|US8945067||Jul 20, 2009||Feb 3, 2015||Ucb Pharma, S.A.||Systems for administering medication|
|US9084854||Jun 27, 2013||Jul 21, 2015||West Pharmaceutical Services, Inc.||Rigid needle shield|
|US9095660||Oct 21, 2011||Aug 4, 2015||Novo Nordisk A/S||Disposable double point injection needle and an insulin injection system comprising a disposable double point injection needle|
|US9333305||Dec 22, 2014||May 10, 2016||Ucb Biopharma Sprl||Systems for automatically administering medication|
|US20040016776 *||Jul 21, 2003||Jan 29, 2004||Long-Shot Products, Ltd.||Container, sealing cap and method for sealing a nozzle tip of a curable liquid dispensing container|
|US20050065476 *||Nov 1, 2004||Mar 24, 2005||Karsten Jensen||Safety needle assembly|
|US20050171485 *||Apr 1, 2005||Aug 4, 2005||Larsen Carsten G.||Disposable double pointed injection needle, and an insulin injection system comprising a disposable double pointed injection needle|
|US20050240160 *||Aug 3, 2004||Oct 27, 2005||Lin Chih H||Safety cap of syringe needle head|
|US20060020245 *||Jul 26, 2004||Jan 26, 2006||Teringo William M||Non-mechanical syringe and needle assembly needle guard|
|US20060184191 *||Feb 11, 2005||Aug 17, 2006||Boston Scientific Scimed, Inc.||Cutting balloon catheter having increased flexibility regions|
|US20070250016 *||Apr 23, 2007||Oct 25, 2007||West Pharmaceutical Services, Inc.||Needle shield|
|US20080300543 *||May 30, 2007||Dec 4, 2008||Smiths Medical Asd, Inc.||Enclosed needle cannula device with proximal end cap|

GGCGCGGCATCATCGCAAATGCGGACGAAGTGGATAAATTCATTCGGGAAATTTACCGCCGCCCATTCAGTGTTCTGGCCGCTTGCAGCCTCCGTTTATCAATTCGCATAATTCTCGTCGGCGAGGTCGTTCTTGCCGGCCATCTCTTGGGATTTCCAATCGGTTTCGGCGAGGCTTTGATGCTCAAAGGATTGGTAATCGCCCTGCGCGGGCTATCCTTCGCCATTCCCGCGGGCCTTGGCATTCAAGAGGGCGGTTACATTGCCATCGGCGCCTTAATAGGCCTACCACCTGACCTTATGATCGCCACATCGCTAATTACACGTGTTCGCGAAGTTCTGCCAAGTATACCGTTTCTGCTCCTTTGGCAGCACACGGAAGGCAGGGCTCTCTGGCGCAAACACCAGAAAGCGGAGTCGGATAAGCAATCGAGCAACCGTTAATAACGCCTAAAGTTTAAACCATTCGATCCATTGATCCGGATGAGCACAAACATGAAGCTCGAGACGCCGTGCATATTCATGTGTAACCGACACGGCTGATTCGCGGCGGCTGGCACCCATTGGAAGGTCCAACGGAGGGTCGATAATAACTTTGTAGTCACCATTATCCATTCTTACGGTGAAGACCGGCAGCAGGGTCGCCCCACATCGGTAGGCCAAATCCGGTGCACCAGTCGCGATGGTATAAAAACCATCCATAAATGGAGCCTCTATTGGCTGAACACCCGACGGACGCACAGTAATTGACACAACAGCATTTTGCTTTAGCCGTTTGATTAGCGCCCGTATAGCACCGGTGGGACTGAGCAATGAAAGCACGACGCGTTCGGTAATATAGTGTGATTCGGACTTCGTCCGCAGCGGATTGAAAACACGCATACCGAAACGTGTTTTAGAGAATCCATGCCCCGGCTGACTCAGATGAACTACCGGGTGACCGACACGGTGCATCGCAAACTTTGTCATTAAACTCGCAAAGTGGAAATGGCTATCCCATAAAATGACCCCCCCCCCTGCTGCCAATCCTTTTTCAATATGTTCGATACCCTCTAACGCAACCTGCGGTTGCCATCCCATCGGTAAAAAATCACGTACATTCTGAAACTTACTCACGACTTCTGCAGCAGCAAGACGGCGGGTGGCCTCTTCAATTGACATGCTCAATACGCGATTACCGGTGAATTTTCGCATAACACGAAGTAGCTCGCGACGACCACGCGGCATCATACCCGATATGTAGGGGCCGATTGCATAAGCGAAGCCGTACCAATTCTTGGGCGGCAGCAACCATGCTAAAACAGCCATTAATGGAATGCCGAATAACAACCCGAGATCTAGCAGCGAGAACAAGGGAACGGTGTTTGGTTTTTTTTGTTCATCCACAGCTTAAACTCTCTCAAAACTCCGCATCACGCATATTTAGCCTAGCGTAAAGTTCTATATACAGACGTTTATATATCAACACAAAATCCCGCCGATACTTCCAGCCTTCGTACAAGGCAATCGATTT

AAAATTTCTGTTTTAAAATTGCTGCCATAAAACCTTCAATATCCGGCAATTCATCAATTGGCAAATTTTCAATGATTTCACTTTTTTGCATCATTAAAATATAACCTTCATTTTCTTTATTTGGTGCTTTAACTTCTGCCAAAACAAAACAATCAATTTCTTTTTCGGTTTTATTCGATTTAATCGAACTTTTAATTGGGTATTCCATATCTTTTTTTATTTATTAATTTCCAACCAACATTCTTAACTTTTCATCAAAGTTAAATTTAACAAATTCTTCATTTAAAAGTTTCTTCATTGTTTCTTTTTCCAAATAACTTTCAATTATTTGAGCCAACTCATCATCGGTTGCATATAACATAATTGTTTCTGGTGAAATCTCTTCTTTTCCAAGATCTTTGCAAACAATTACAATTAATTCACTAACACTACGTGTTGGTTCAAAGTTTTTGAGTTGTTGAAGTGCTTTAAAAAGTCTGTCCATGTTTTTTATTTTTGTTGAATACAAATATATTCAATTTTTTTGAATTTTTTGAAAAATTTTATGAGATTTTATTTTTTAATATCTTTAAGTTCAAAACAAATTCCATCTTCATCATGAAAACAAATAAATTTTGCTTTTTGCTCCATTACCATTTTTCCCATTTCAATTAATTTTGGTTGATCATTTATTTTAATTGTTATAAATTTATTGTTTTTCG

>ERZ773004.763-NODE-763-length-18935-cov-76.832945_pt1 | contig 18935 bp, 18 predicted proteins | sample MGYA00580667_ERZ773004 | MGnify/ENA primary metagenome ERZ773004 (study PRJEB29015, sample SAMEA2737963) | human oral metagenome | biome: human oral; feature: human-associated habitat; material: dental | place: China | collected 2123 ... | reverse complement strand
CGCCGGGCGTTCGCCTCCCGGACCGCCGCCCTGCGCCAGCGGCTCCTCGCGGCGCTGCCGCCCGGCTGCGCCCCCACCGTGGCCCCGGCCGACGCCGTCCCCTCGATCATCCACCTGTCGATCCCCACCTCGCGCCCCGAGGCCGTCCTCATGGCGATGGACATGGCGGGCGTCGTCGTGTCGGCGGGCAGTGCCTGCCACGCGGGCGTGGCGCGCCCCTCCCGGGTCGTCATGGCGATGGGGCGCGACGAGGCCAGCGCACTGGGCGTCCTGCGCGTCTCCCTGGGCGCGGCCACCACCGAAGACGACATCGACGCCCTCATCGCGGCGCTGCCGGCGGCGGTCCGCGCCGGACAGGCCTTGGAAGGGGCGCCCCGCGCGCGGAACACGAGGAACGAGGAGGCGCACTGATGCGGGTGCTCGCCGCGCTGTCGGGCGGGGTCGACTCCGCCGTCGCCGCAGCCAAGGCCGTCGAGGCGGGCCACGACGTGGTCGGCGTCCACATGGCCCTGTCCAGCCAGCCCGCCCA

|US20090182284 *||Jul 16, 2009||Ucb Pharma Sa||Systems and methods for administering medication|
|US20090227950 *||May 21, 2009||Sep 10, 2009||Novo Nordisk A/S||Safety Needle Assembly|
|US20100063457 *||May 10, 2007||Mar 11, 2010||Owen Mumford Limited||Needle tip storage and removal device|
|US20110021988 *||Oct 6, 2010||Jan 27, 2011||Novo Nordisk A/S||Safety Needle Assembly|
|USD641078||Jul 5, 2011||Ucb Pharma, S.A.||Medical syringe with needle tip cap|
|USD649632||Nov 29, 2011||Ucb Pharma, S.A.||Handle for a medication administration device|
|USD653336||Jan 31, 2012||Ucb Pharma, S.A.||Needle tip cap connector|
|USD661389||Jun 5, 2012||Ucb Pharma, S.A.||Syringe handle for a medication administration device|
|USD676552||Feb 19, 2013||Ucb Pharma, S.A.||Needle cap for a medication administration device|
|EP0079498A1 *||Oct 27, 1982||May 25, 1983||Becton, Dickinson and Company||Needle holding assembly|
|EP0595507A1 *||Oct 15, 1993||May 4, 1994||Becton Dickinson and Company||Needle stopper and needle removal device|
|WO1988007873A1 *||Apr 6, 1988||Oct 20, 1988||Peachtree Medical, Inc.||Syringe sealing device and method|
|WO2002060765A2 *||Jan 29, 2002||Aug 8, 2002||Long Shot Products, Ltd.||Sealing cap having a deformable sealant material|
|WO2002060765A3 *||Jan 29, 2002||Mar 13, 2003||Craig Berky||Sealing cap having a deformable sealant material|
|WO2008147600A1 *||Apr 16, 2008||Dec 4, 2008||Smiths Medical Asd, Inc.||Enclosed needle cannula device with proximal end cap|
|U.S. Classification||600/578, 604/263|
|International Classification||A61B5/15, A61M5/32, A61M5/31, A61B19/02, A61B10/00|
|Cooperative Classification||A61B50/3001, A61B10/00, A61M5/3202, A61M2005/3109|
|European Classification||A61B19/02P2, A61M5/32B, A61B10/00|